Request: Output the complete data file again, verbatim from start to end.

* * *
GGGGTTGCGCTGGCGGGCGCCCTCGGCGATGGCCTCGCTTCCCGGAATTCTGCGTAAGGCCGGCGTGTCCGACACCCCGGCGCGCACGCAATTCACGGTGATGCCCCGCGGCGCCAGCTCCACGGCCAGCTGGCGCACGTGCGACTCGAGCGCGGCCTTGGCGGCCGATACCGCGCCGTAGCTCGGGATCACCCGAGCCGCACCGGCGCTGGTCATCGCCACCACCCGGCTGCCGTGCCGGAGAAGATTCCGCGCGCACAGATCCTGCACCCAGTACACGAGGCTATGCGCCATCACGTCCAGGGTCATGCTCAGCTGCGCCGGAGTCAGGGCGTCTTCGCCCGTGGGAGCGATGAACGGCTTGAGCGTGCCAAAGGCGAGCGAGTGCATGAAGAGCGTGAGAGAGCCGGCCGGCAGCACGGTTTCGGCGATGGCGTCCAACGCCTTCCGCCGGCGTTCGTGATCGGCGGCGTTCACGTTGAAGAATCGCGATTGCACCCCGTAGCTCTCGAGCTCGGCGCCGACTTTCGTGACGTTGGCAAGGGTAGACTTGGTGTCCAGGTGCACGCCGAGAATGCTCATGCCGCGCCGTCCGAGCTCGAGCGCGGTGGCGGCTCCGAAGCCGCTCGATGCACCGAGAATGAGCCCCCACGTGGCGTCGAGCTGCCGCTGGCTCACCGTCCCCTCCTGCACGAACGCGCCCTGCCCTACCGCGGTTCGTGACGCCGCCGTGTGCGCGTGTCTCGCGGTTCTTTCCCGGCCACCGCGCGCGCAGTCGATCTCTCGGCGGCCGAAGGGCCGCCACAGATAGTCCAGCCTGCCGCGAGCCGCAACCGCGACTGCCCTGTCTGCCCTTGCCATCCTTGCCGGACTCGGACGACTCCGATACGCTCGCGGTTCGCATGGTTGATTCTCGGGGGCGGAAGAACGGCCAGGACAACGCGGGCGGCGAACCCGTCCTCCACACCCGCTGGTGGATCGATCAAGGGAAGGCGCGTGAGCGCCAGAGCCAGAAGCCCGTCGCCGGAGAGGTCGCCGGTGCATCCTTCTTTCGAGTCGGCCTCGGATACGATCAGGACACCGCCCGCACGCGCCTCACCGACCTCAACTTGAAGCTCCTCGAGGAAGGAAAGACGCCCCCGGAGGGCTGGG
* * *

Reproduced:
GGGGTTGCGCTGGCGGGCGCCCTCGGCGATGGCCTCGCTTCCCGGAATTCTGCGTAAGGCCGGCGTGTCCGACACCCCGGCGCGCACGCAATTCACGGTGATGCCCCGCGGCGCCAGCTCCACGGCCAGCTGGCGCACGTGCGACTCGAGCGCGGCCTTGGCGGCCGATACCGCGCCGTAGCTCGGGATCACCCGAGCCGCACCGGCGCTGGTCATCGCCACCACCCGGCTGCCGTGCCGGAGAAGATTCCGCGCGCACAGATCCTGCACCCAGTACACGAGGCTATGCGCCATCACGTCCAGGGTCATGCTCAGCTGCGCCGGAGTCAGGGCGTCTTCGCCCGTGGGAGCGATGAACGGCTTGAGCGTGCCAAAGGCGAGCGAGTGCATGAAGAGCGTGAGAGAGCCGGCCGGCAGCACGGTTTCGGCGATGGCGTCCAACGCCTTCCGCCGGCGTTCGTGATCGGCGGCGTTCACGTTGAAGAATCGCGATTGCACCCCGTAGCTCTCGAGCTCGGCGCCGACTTTCGTGACGTTGGCAAGGGTAGACTTGGTGTCCAGGTGCACGCCGAGAATGCTCATGCCGCGCCGTCCGAGCTCGAGCGCGGTGGCGGCTCCGAAGCCGCTCGATGCACCGAGAATGAGCCCCCACGTGGCGTCGAGCTGCCGCTGGCTCACCGTCCCCTCCTGCACGAACGCGCCCTGCCCTACCGCGGTTCGTGACGCCGCCGTGTGCGCGTGTCTCGCGGTTCTTTCCCGGCCACCGCGCGCGCAGTCGATCTCTCGGCGGCCGAAGGGCCGCCACAGATAGTCCAGCCTGCCGCGAGCCGCAACCGCGACTGCCCTGTCTGCCCTTGCCATCCTTGCCGGACTCGGACGACTCCGATACGCTCGCGGTTCGCATGGTTGATTCTCGGGGGCGGAAGAACGGCCAGGACAACGCGGGCGGCGAACCCGTCCTCCACACCCGCTGGTGGATCGATCAAGGGAAGGCGCGTGAGCGCCAGAGCCAGAAGCCCGTCGCCGGAGAGGTCGCCGGTGCATCCTTCTTTCGAGTCGGCCTCGGATACGATCAGGACACCGCCCGCACGCGCCTCACCGACCTCAACTTGAAGCTCCTCGAGGAAGGAAAGACGCCCCCGGAGGGCTGGG